Buying into Japan, Inc.

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Japan has long been an inhospitable place for foreign companies. Yes, a few outsiders have built successful businesses in the country—McDonald’s, IBM, and Microsoft spring to mind—but they’re the exceptions. Most multinational corporations have had to settle for relatively small, low-profit businesses in the market.

But the climate is changing. After a decade of economic weakness, which has led to record levels of bankruptcies, the doors of Japan Inc. are opening for outsiders. Japanese managers and workers, traditionally fearful of incursions by foreign companies, are now beginning to recognize that their economy needs an influx of new ideas and ways of working if it is to rebound. In response, some aggressive U.S. and European companies are moving in to acquire struggling Japanese businesses. From 1998 through the first half of 2001, foreign acquisitions in Japan totaled $58 billion, up sharply from $7 billion in the eight years prior to 1998. Foreign purchases now account for 19% of all M&A activity in the country, up from 7%.

Our analysis of recent acquisitions provides some important guidelines for companies looking to buy in Japan. We’ve found that foreign acquirers now have considerable advantages over domestic acquirers. Seizing these advantages, though, requires thoughtful yet bold action.

Forget “Merger Of Equals”

Japanese mergers are traditionally approached as mergers of equals. They rely heavily on consensus building, which slows down decision making and prevents decisive action. Take the 1999 merger of three of Japan’s leading banks—Industrial Bank of Japan, Dai-Ichi Kangyo Bank, and Fuji Bank—into the Mizuho Group. Two years later, the banks continue to operate separately, with three co-CEOs overseeing the holding company. Integration efforts have slowed to a crawl.

In the meantime, foreign competitors have begun to grab hold of top spots in high-margin financial services businesses. Citigroup, for example, drove a hard bargain with Nikko Securities, a leading Japanese brokerage. Knowing that Nikko desperately needed capital, Citigroup agreed in 1998 to buy a relatively modest 20% of Nikko in return for control over its investment banking business. Citigroup left no doubt about who had the upper hand in the transaction. Although once considered culturally offensive, taking control in this way actually provides much-needed clarity to the management teams, employees, and customers of acquired companies.

Divulge Your Strategy

The specter of a Western owner has long made Japanese workers nervous. They fear that an American or European company will quickly move to cut employment rolls. In actuality, though, most foreign acquirers look to Japan, the world’s second-largest market, as a source of growth, not cost savings. When this objective is made explicit—to senior executives and division managers alike—Japanese employees eventually begin to realize that their jobs may be more secure with a foreign company determined to prosper in Japan than with the merger of two ailing domestic companies.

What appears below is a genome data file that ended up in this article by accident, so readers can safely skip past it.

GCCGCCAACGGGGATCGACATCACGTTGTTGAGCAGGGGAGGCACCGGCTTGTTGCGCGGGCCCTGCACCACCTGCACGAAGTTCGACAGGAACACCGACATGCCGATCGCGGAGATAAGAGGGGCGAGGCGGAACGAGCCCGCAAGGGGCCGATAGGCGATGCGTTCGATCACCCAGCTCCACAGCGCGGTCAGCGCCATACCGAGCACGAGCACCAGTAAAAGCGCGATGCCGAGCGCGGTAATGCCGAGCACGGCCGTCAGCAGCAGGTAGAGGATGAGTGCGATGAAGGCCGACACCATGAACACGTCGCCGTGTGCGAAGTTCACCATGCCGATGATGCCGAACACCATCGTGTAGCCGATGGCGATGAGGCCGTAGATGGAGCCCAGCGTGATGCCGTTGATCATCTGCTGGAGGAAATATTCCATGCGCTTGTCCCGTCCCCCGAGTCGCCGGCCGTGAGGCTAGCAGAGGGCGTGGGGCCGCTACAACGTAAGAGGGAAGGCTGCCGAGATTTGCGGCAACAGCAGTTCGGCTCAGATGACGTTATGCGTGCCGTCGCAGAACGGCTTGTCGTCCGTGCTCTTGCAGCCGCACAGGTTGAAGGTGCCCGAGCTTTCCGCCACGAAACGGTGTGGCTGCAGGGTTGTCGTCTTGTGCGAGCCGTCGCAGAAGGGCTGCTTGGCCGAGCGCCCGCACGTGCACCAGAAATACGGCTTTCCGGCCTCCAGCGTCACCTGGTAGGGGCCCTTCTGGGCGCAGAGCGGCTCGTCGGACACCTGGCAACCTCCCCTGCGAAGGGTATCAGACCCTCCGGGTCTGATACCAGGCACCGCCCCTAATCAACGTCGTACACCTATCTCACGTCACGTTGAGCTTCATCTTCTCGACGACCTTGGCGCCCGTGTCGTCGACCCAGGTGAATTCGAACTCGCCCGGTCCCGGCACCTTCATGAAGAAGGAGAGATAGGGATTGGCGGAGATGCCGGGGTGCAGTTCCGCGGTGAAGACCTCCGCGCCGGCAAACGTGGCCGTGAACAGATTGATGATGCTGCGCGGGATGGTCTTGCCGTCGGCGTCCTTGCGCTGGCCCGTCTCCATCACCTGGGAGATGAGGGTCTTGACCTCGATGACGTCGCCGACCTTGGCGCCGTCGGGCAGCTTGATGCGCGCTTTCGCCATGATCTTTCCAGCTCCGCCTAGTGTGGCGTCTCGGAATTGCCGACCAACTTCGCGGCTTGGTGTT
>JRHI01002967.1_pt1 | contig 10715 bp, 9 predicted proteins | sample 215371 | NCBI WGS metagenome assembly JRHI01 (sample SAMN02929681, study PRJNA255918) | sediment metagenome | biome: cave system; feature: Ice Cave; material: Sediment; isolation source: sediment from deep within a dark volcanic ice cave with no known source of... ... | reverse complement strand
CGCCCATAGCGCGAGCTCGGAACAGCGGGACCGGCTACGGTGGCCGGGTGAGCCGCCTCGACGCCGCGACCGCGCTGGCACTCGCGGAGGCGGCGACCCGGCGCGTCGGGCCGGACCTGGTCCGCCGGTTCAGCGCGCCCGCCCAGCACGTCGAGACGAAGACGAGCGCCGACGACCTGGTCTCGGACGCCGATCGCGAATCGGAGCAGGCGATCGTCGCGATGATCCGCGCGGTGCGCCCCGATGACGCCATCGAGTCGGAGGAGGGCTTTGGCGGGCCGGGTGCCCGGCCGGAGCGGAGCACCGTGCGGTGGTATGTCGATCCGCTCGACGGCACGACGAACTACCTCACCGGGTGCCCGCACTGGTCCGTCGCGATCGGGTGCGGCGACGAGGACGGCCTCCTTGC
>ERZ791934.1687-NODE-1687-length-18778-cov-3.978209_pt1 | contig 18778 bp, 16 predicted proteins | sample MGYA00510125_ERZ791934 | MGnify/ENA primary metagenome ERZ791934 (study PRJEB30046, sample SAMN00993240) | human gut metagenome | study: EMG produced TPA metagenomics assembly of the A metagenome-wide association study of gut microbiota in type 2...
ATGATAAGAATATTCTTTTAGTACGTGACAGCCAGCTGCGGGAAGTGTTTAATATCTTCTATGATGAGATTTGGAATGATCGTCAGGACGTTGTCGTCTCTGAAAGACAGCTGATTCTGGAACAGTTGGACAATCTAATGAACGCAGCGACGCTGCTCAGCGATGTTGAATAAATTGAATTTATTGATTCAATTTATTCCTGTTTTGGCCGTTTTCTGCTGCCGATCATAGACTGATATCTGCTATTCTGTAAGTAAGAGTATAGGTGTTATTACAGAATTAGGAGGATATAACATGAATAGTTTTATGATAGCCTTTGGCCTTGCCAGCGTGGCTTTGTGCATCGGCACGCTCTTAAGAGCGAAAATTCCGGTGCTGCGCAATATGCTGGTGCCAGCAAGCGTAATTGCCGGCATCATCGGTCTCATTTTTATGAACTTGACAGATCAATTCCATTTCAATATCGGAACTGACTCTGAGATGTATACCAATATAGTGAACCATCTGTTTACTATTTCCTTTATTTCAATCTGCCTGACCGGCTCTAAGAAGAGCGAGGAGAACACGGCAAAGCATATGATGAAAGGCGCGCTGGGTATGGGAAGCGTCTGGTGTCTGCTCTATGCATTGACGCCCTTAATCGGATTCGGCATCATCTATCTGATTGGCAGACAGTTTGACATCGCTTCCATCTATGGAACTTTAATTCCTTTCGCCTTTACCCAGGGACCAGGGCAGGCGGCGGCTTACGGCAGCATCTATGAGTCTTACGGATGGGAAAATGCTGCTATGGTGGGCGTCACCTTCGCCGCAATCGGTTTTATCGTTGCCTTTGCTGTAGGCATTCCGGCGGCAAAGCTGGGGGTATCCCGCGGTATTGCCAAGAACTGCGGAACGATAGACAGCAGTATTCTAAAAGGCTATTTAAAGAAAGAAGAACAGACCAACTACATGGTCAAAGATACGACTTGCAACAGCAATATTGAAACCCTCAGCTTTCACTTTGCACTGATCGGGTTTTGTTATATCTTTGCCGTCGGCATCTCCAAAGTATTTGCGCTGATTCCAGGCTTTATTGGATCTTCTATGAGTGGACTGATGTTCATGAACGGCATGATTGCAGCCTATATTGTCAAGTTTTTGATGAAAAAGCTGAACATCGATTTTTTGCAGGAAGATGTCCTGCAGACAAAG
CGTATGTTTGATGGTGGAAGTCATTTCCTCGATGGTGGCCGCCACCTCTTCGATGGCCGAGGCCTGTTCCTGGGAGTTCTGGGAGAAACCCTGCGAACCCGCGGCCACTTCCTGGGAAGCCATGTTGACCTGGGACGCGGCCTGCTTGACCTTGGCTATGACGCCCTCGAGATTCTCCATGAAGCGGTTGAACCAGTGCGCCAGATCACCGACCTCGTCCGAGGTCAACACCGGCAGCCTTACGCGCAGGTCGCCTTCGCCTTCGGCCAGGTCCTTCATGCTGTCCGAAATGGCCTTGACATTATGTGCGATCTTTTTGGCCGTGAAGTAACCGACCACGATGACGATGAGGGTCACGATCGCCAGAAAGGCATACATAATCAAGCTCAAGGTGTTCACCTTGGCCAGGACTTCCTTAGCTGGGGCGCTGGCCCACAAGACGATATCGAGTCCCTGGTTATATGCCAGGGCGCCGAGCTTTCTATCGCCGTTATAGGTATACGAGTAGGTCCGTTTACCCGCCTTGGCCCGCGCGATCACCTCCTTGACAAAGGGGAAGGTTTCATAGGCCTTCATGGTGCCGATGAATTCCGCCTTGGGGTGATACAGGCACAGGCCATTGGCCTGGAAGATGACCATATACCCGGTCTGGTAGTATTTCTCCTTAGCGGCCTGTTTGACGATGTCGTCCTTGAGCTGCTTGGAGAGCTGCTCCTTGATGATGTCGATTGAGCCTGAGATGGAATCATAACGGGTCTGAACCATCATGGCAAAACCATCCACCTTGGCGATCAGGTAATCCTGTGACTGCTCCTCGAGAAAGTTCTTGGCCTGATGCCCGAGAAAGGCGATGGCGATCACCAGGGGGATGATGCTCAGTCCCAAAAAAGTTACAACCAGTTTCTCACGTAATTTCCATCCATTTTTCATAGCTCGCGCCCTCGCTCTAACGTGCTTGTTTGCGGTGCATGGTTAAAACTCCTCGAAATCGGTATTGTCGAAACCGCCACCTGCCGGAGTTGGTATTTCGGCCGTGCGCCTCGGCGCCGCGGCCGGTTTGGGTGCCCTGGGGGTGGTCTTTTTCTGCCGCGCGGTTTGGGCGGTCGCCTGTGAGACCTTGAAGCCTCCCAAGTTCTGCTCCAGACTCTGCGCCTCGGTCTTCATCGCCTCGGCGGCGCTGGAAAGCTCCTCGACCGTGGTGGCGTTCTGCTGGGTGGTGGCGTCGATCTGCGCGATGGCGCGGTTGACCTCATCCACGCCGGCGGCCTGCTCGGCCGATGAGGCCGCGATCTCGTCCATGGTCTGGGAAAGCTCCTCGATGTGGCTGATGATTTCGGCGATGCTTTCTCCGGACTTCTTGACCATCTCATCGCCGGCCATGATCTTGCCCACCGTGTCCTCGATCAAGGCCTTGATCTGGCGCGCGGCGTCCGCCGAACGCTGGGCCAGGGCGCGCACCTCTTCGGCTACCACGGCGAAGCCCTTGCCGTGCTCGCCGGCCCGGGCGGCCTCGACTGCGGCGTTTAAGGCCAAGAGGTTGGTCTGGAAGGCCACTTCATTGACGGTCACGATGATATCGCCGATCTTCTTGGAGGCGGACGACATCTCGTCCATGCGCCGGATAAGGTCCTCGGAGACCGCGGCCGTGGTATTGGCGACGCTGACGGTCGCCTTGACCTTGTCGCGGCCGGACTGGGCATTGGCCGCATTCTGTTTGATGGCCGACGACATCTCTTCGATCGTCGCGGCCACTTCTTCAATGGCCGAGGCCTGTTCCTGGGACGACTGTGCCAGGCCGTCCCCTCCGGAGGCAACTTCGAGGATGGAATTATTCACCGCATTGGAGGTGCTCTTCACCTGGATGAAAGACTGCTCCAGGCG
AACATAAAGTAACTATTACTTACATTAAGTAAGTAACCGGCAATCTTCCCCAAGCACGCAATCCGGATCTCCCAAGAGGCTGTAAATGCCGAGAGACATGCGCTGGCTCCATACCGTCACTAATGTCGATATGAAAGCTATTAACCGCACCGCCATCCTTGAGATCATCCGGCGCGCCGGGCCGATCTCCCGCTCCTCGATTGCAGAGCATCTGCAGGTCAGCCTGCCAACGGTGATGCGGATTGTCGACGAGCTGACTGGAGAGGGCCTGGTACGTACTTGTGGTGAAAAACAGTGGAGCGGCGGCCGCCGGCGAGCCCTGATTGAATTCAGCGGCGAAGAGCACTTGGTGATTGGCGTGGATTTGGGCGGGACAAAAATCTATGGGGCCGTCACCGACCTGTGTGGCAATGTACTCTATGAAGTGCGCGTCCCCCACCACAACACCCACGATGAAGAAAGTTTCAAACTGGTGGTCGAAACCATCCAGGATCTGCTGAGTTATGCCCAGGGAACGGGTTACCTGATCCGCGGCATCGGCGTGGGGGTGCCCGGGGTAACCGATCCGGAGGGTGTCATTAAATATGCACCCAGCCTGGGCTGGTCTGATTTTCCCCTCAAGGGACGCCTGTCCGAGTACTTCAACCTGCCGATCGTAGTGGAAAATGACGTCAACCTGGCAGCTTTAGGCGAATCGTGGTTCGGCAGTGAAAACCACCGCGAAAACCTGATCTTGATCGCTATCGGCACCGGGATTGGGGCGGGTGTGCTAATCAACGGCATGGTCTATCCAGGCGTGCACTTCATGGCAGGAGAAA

Cable & Wireless prevailed in its long struggle to acquire the Japanese telecommunications company International Digital Corporation (IDC) because it articulated a clear growth strategy. C&W planned to make IDC the Asian hub for its global business, and it was committed to investing heavily in the company. IDC’s other suitor, the dominant Japanese telecom company NTT, was much less open about its plans for IDC. C&W’s clear vision for preserving IDC and expanding its business was far more attractive to IDC’s people.

Let Outsiders Lead

Foreign acquirers have been timid about putting outsiders in charge of Japanese operations. That’s a mistake. Western executives have far more experience integrating and restructuring companies than do their Japanese counterparts. Think of the spectacular success of Carlos Ghosn, the Brazilian executive whom Renault brought in to turn around Nissan. Ghosn had already piloted drastic restructuring programs at Michelin as well as at Renault. He and his team of seasoned turnaround artists identified and worked directly with Nissan’s most talented and action-oriented middle managers, avoiding laborious, hierarchical consensus building. Under Ghosn, Nissan achieved net profits of $2.7 billion in 2000, after posting a loss of $6.8 billion the year before.


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